Racial and ethnic disparities in functioning at discharge and follow-up among patients with motor complete spinal cord injury

Denise C. Fyffe, Anne Deutsch, Amanda L. Botticello, Steven Kirshblum, Kenneth J. Ottenbacher

Research output: Contribution to journalArticle

11 Scopus citations


Objective To examine racial and ethnic differences in self-care and mobility outcomes for persons with a motor complete, traumatic spinal cord injury (SCI) at discharge and 1-year follow-up.

Design Retrospective cohort study.

Setting Sixteen rehabilitation centers contributing to the Spinal Cord Injury Model Systems (SCIMS) database.

Participantsg Adults with traumatic, motor complete SCI (N=1766; American Spinal Injury Association Impairment Scale grade A or B) enrolled in the SCIMS between 2000 and 2011. Selected cases had complete self-reported data on race and ethnicity (non-Hispanic white, non-Hispanic black, or Hispanic) and motor FIM scores assessed at inpatient rehabilitation admission, discharge, and 1-year follow-up.

Interventions Not applicable.

Main Outcome Measures Functional outcomes were measured by FIM self-care and mobility scores on a 1 to 7 FIM scale, at discharge and 1-year follow-up.

Results Multiple regression models stratified by neurologic category and adjusted for sociodemographic and injury characteristics assessed racial and ethnic group differences in FIM self-care and mobility change scores at discharge and 1-year follow-up. At discharge, non-Hispanic black participants with tetraplegia and paraplegia had significantly poorer gains in FIM self-care and mobility scores relative to non-Hispanic white and Hispanic participants. At 1-year follow-up, similar FIM self-care and mobility change scores were found across racial and ethnic groups within each neurologic category.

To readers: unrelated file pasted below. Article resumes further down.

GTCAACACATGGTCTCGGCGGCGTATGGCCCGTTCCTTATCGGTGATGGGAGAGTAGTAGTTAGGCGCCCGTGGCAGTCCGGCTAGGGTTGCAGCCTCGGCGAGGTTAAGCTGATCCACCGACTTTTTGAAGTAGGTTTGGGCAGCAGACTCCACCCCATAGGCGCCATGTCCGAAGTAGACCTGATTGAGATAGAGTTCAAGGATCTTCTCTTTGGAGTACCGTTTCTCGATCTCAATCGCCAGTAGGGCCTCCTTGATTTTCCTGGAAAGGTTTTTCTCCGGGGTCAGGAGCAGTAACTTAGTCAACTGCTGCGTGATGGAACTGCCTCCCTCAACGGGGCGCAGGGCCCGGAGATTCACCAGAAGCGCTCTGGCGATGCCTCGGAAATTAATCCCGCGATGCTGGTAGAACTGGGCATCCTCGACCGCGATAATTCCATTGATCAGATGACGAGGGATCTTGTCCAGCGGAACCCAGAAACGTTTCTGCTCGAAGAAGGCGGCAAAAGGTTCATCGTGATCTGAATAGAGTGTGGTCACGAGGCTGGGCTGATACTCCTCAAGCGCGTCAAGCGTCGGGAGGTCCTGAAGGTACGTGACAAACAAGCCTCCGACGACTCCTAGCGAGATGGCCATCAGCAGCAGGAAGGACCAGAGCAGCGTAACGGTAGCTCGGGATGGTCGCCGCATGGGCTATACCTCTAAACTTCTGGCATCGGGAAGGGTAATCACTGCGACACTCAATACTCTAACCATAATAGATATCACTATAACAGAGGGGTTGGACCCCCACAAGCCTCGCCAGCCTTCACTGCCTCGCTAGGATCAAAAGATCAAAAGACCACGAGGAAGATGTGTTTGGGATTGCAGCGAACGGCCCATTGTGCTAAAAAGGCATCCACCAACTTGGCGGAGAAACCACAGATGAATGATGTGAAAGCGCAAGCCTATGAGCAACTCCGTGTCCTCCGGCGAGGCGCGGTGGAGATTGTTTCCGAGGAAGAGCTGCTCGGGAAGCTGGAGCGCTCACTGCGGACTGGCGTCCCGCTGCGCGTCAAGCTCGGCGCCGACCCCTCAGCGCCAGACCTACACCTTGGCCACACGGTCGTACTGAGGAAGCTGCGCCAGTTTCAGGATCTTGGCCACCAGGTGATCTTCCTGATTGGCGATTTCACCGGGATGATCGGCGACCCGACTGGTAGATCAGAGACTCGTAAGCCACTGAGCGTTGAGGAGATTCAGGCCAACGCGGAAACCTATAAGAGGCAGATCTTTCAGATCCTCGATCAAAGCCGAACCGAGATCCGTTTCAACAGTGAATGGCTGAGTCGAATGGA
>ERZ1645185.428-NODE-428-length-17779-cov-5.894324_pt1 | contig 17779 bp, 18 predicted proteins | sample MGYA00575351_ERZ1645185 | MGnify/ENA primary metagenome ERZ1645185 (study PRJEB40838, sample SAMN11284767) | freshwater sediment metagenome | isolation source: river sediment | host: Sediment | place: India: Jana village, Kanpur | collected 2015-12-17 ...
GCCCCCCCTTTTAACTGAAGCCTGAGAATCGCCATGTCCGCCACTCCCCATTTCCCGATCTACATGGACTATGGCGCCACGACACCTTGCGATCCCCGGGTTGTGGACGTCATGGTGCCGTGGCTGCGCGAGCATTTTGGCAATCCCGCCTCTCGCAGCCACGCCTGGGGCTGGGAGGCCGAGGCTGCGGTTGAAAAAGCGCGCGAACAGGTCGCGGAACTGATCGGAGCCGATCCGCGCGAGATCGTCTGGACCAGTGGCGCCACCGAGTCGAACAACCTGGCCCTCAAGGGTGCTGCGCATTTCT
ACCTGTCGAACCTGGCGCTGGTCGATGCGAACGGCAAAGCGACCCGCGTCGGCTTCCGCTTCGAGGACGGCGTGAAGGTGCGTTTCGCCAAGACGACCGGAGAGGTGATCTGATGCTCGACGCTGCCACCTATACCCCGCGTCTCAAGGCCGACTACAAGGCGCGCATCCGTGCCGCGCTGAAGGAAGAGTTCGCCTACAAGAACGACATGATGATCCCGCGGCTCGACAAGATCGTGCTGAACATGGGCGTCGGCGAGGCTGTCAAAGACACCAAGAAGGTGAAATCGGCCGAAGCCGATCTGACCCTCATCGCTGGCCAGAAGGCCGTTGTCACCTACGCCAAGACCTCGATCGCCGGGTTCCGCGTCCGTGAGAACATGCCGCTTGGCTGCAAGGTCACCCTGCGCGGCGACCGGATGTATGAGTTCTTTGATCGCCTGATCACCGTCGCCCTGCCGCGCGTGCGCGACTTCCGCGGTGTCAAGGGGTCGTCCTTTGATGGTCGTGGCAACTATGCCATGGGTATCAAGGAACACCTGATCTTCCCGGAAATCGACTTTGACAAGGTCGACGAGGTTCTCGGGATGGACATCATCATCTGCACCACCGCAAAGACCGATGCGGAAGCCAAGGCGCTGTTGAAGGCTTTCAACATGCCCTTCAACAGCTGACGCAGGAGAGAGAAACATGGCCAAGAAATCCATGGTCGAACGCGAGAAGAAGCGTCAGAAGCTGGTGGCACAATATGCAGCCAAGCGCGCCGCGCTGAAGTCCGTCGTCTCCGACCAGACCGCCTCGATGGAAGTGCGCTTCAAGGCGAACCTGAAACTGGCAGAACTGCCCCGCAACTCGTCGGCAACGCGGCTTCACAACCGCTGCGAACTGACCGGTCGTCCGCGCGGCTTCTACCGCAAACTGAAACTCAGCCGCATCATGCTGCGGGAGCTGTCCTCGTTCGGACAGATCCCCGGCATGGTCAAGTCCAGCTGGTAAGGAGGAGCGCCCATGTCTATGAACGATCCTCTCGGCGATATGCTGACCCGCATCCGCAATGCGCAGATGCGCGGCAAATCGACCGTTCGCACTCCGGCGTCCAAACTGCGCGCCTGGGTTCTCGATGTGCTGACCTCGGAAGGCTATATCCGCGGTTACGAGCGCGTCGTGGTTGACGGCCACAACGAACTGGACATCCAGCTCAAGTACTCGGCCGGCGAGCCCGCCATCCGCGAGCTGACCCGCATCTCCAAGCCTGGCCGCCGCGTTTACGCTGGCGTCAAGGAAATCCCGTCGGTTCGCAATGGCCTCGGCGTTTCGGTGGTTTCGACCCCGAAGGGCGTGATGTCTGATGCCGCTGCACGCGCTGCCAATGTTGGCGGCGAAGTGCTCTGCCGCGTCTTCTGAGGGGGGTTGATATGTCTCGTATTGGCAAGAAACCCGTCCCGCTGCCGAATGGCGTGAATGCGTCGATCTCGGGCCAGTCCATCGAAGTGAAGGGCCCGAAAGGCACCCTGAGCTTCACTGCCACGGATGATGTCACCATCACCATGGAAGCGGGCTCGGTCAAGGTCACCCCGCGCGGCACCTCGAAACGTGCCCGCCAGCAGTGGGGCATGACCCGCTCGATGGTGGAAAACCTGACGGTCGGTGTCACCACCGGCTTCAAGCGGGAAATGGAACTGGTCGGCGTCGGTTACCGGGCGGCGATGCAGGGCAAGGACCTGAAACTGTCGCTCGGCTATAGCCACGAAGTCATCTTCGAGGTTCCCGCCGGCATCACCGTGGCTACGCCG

Conclusions Non-Hispanic white and Hispanic participants had comparatively more improvement in self-care and mobility during inpatient rehabilitation compared with non-Hispanic black participants. At 1-year follow-up, no differences in self-care and mobility outcomes were observed across racial and ethnic groups. Additional research is needed to identify potential modifiable factors that may contribute to racially and ethnically different patterns of functional outcomes observed during inpatient rehabilitation.

Original languageEnglish (US)
Pages (from-to)2140-2151
Number of pages12
JournalArchives of Physical Medicine and Rehabilitation
Issue number11
StatePublished - Nov 1 2014



  • Activities of daily living
  • Health status disparities
  • Motor activity
  • Rehabilitation
  • Spinal cord injuries

ASJC Scopus subject areas

  • Physical Therapy, Sports Therapy and Rehabilitation
  • Rehabilitation

Cite this